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UK businesses risk becoming victim to data breaches by failing to take the most basic of cyber security precautions, research shows.
More than four in 10 of 1,253 UK workers polled by IT services firm Probrand said their company had invested in new cyber security products and services in the past year.
However, 67% said they have a basic password that could easily be guessed or hacked, and 63% admitted that they do not change their password regularly, with almost half saying they have not changed their password since they began working at their company.
According to other research by Probrand, 43% of UK businesses polled have suffered a cyber breach or attack in the past 12 months.
Matt Royle, marketing director at Probrand, said that failure by employees to take the most basic steps to protect their company’s networks and data undermines investments in security technology and the work being done to raise the level of cyber security.
“Our findings have shown that a shocking number of UK businesses are struggling at the very basics, so we would encourage business leaders to monitor and regulate even the simple cyber security practices.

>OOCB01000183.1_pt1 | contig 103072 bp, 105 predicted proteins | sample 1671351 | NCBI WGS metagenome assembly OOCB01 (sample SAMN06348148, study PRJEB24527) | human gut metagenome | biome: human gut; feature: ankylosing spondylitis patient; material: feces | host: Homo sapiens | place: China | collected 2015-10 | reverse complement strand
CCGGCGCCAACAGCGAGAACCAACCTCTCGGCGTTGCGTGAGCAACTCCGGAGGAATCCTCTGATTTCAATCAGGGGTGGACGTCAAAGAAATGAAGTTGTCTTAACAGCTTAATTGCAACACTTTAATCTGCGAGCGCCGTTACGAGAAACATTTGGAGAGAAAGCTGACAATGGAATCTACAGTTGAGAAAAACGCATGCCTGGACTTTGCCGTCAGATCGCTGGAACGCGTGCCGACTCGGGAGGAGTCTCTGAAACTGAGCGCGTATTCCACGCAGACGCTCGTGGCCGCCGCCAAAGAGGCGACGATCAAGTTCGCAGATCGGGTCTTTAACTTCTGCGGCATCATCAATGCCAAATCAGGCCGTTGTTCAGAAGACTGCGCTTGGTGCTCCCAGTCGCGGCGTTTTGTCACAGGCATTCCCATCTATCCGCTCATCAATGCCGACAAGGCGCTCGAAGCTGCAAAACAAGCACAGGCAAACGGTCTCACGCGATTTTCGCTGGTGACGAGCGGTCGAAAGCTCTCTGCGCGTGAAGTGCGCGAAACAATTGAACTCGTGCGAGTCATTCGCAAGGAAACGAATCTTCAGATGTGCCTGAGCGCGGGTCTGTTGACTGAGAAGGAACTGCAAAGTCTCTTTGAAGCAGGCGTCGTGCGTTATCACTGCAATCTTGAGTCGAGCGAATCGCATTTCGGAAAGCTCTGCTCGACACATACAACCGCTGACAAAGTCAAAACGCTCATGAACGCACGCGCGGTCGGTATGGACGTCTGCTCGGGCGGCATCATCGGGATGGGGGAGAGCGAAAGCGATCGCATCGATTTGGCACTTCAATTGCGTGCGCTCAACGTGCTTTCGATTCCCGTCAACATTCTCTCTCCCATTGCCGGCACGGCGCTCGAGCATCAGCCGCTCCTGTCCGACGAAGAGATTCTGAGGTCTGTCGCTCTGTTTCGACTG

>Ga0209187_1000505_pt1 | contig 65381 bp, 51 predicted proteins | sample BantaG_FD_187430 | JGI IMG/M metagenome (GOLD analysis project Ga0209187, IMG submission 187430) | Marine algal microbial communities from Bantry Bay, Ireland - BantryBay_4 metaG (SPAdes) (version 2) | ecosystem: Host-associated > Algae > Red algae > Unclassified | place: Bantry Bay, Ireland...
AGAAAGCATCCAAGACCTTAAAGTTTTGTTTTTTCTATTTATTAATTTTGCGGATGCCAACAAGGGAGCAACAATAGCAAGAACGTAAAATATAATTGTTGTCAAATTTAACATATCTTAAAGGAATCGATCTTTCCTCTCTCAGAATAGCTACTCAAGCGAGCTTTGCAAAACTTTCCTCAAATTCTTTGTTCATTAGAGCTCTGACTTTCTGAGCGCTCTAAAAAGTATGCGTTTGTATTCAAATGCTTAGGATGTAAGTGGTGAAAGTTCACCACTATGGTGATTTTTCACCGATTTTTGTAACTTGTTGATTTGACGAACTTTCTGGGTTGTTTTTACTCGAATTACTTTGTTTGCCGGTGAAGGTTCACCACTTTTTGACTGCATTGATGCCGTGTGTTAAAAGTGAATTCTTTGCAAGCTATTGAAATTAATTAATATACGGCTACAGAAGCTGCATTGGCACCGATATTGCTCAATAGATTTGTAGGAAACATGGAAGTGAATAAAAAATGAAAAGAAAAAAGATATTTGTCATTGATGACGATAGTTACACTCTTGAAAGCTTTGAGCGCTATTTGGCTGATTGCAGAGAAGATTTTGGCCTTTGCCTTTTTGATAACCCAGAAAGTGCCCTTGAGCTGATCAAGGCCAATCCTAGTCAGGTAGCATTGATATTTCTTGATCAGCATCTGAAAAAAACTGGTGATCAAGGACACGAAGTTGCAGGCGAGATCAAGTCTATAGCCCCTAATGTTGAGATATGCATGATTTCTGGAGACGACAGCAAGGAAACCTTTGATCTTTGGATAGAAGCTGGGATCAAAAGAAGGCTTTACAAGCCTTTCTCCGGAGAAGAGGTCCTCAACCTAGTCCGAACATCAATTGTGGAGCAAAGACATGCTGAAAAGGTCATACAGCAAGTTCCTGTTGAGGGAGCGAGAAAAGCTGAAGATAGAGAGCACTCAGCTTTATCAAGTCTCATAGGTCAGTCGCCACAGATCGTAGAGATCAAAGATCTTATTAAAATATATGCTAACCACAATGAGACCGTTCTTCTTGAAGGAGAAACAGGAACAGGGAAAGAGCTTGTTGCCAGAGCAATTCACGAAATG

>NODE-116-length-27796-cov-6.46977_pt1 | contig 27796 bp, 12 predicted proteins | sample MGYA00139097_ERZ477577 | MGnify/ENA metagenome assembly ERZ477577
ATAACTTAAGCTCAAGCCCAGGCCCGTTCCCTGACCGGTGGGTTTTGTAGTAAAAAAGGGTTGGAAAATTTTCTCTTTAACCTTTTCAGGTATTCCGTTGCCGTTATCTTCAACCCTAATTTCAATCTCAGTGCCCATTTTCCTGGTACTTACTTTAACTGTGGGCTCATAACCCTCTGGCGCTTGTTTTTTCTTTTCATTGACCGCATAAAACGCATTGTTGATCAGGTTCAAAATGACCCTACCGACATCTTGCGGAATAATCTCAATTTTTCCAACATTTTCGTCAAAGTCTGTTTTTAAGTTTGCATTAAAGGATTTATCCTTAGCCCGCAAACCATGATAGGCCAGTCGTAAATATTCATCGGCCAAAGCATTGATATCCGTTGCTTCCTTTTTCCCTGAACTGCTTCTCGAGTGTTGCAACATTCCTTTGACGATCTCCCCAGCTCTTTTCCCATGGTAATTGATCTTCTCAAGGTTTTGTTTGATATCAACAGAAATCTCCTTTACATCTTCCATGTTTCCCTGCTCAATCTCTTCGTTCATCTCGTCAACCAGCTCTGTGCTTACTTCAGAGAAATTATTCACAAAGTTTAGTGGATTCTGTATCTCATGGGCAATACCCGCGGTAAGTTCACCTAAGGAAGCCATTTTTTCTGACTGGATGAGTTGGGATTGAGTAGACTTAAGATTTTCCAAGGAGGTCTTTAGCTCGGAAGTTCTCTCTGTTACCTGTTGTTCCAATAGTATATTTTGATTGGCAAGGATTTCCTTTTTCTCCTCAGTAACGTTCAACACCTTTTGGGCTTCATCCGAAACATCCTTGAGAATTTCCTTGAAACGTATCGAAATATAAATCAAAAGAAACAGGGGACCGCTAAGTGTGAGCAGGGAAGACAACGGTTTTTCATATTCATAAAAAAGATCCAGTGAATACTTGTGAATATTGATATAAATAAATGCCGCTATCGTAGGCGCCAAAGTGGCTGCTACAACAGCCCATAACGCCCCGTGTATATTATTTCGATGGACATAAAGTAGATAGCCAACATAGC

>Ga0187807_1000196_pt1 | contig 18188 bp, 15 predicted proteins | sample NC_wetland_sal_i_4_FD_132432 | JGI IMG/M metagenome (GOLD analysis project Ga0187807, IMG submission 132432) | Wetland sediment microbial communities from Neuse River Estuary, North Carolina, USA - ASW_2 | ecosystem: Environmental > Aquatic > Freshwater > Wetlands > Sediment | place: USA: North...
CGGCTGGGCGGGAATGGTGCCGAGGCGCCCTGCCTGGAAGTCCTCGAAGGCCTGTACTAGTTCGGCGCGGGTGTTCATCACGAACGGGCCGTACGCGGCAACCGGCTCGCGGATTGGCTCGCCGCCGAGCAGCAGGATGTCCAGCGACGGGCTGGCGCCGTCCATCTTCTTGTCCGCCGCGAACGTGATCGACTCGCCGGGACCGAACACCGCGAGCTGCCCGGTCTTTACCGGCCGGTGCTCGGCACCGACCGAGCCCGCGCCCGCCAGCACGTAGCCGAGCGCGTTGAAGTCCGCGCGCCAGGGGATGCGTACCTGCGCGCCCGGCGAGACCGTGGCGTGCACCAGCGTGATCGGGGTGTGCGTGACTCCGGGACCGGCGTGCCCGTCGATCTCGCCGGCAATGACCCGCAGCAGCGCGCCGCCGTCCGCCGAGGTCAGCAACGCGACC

“Writing protocols into company handbooks and employee contracts are just some ways of doing this. As the data shows, as only 37% of employees regularly change their password, it’s clear that some internal training is needed,” he said.
A report published by endpoint management and security firm 1E in May showed that many organisations lack IT security and operations basics, including visibility across their IT operations.
The report said that UK and US businesses are still leaving their doors wide open to cyber attacks, despite significant security investments and focus.
In a panel discussion at the CyberUK 2019 conference in Glasgow in April, industry experts said organisations should ensure they are meeting all of the basic security requirements before investing in advanced security systems.
“If you still haven’t got a lot of the [basic] stuff fixed like two-factor authentication on Office 365, those are huge priorities relative to something like an AI-based anomaly detection box sitting on the network somewhere,” said Kris McConkey, threat detection and response lead partner at PricewaterhouseCoopers (PwC).
“We have learned from analysing 1,600 national-level incidents that these attackers are often relatively simple, using low-level techniques and well-known malware that exploits weaknesses in out-of-date software.
“Typically, these attacks are not particularly advanced, persistent or threatening, so what we have learned is that the biggest threat to cyber security is weak cyber security and that is what needs the most attention.”